Tuesday, February 5, 2008

The Industry Standard is back. Why?

The Industry Standard ably chronicled -- and, eventually, mirrored -- the tech boom that began a decade ago and died a few years later. (Disclosure: Despite its occasional excesses, I am honored to have been associated with the magazine.) After years of noticing that thestandard.com was still receiving ample traffic and -- with one brief exception a few years back -- not doing much about it (I wonder if pointcast.com still gets lots of visitors), IDG, which was the Standard's lead investor and picked up the carcass in bankruptcy court, has relaunched the site this week.

The new site is, to these eyes, an unintentional parody of Web 2.0 features. Rather than mere advertising, it has a more high-end sponsorship model (i.e., one pay-for-it-all advertiser), it seeks to create a community (you have to sign in to enjoy the more interesting features), and it combines aggregation and a sliver of original material with a "wisdom of crowds" prediction market. To give you a sense of how well the prediction market is going so far, as I write this every prediction on the site was submitted by thestandard.com's no-doubt bare-bone staff (that's how Web 2.0 works, too). And, of course, to keep costs really low, this time the brand is online-only.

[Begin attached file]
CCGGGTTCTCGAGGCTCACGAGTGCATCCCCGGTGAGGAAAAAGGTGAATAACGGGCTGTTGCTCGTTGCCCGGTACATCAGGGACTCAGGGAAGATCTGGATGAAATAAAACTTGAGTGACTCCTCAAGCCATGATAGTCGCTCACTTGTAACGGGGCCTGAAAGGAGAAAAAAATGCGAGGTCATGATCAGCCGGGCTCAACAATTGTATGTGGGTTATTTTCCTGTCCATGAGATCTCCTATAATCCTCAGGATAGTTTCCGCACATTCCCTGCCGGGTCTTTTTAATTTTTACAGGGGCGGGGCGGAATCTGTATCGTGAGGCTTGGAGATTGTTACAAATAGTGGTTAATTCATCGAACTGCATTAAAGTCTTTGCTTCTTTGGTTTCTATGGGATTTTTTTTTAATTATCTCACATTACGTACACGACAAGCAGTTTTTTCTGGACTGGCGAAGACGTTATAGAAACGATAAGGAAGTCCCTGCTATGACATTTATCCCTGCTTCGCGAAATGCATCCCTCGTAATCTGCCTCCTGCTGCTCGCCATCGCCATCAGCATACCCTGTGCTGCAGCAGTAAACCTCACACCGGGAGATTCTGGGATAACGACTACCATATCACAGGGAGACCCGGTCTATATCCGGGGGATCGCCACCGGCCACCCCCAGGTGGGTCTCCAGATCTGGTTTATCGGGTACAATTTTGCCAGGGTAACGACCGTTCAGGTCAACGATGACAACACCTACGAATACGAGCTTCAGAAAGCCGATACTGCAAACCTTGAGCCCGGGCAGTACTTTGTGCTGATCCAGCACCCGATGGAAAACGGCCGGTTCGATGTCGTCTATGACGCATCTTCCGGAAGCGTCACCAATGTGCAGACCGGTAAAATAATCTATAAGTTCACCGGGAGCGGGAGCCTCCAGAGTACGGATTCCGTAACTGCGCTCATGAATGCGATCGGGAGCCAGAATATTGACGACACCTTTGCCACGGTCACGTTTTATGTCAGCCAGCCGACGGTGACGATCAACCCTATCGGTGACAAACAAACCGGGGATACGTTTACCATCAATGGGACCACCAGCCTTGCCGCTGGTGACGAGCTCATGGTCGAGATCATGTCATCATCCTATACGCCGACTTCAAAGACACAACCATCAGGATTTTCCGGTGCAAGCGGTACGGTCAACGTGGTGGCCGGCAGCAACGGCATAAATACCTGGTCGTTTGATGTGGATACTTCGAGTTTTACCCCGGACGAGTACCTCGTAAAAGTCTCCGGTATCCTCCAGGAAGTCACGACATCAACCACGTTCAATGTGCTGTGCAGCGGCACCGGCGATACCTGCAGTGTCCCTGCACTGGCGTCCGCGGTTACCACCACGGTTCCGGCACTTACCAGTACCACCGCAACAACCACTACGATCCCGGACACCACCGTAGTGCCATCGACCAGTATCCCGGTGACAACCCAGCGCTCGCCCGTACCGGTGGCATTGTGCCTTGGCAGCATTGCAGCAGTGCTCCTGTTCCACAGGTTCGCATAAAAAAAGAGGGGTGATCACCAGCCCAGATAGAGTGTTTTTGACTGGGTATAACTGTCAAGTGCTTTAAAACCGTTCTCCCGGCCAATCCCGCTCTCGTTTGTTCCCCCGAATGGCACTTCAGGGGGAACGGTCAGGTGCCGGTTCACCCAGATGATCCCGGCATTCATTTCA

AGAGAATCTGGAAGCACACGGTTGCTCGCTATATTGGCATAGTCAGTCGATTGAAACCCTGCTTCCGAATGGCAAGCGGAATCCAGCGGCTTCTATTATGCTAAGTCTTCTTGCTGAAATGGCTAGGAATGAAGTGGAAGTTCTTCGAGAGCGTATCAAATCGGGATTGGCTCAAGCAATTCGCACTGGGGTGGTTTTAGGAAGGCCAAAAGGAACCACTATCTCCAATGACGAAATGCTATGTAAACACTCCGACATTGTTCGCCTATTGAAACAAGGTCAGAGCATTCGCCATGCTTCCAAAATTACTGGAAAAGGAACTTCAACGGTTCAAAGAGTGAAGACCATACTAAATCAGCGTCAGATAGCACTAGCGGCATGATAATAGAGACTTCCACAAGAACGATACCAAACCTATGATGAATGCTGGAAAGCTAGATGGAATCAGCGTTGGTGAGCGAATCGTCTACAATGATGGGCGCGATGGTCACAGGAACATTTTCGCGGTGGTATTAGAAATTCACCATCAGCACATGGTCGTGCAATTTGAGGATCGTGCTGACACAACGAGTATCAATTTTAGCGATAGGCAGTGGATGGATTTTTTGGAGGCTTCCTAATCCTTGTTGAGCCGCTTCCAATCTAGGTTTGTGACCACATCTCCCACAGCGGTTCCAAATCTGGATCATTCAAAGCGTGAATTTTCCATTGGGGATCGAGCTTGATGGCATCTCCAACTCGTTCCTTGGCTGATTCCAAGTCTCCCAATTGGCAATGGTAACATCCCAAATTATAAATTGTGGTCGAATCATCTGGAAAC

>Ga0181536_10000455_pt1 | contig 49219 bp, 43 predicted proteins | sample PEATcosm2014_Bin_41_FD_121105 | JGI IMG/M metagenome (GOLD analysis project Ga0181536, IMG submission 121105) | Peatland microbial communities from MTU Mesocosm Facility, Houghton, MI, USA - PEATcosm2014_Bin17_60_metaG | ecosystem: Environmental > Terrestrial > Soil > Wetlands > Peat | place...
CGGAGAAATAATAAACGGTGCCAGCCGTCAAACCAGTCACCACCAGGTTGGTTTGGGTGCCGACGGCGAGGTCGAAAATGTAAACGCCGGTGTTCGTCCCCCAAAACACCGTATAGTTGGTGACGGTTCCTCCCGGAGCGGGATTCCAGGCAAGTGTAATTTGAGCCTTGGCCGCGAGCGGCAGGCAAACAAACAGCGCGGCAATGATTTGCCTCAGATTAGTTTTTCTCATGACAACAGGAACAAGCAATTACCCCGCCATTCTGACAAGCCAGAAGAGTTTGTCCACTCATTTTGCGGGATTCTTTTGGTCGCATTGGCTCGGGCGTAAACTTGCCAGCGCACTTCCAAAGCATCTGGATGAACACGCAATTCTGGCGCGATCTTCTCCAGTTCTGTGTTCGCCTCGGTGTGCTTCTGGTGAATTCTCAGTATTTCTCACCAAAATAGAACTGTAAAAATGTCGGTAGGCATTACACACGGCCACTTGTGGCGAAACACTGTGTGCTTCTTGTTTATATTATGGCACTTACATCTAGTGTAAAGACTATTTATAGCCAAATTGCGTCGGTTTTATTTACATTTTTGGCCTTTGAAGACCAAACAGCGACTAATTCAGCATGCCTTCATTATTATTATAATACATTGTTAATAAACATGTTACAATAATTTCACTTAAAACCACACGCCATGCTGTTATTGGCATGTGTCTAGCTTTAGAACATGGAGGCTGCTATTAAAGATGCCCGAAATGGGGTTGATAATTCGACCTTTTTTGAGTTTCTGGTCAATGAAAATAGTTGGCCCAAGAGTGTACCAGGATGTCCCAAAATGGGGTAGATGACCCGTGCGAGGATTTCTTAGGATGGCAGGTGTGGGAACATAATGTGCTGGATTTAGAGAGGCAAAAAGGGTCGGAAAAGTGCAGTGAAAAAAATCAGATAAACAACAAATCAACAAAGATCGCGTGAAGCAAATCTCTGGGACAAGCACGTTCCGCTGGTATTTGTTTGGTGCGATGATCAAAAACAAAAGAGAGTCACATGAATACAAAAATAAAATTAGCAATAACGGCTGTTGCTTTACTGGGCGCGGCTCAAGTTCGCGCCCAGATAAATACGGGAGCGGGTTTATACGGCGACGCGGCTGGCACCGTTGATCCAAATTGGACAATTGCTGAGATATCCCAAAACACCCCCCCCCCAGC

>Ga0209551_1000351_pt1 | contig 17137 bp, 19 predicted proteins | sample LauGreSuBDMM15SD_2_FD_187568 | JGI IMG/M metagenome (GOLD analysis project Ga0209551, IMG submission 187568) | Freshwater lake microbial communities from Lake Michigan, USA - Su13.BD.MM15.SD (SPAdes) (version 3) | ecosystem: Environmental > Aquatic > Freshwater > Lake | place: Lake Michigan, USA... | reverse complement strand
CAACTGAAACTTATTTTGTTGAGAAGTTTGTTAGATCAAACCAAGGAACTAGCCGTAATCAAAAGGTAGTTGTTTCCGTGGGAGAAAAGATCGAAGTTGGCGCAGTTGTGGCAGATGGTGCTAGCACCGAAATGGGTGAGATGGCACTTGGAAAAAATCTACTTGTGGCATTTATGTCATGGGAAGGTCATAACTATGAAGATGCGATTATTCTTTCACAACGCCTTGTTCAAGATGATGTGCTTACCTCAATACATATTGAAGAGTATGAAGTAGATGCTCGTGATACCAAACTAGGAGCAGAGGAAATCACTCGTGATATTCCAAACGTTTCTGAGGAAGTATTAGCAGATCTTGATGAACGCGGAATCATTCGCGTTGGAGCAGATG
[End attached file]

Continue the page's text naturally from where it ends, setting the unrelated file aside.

I'm not sure what's being accomplished here, aside from the modest monetization of a dormant but still semipopular URL. It's an attempt to revive a once-very-popular name, synonymous with original content, with as little original content as IDG can get away with. Maybe that will change.

Recently someone I hadn’t been in touch with for more than 20 years found me on Facebook and suggested we "reconnect." But if we really wanted to "reconnect," whatever that means, we might have done so at least once during the previous two decades. That’s how I feel about The Standard coming back: it’s too late, it’s pointless, its time has passed. The new site should rise or fall on the basis of its own achievement, not on those of an entirely different team a boom and a bust ago.

(later posted to Radar)

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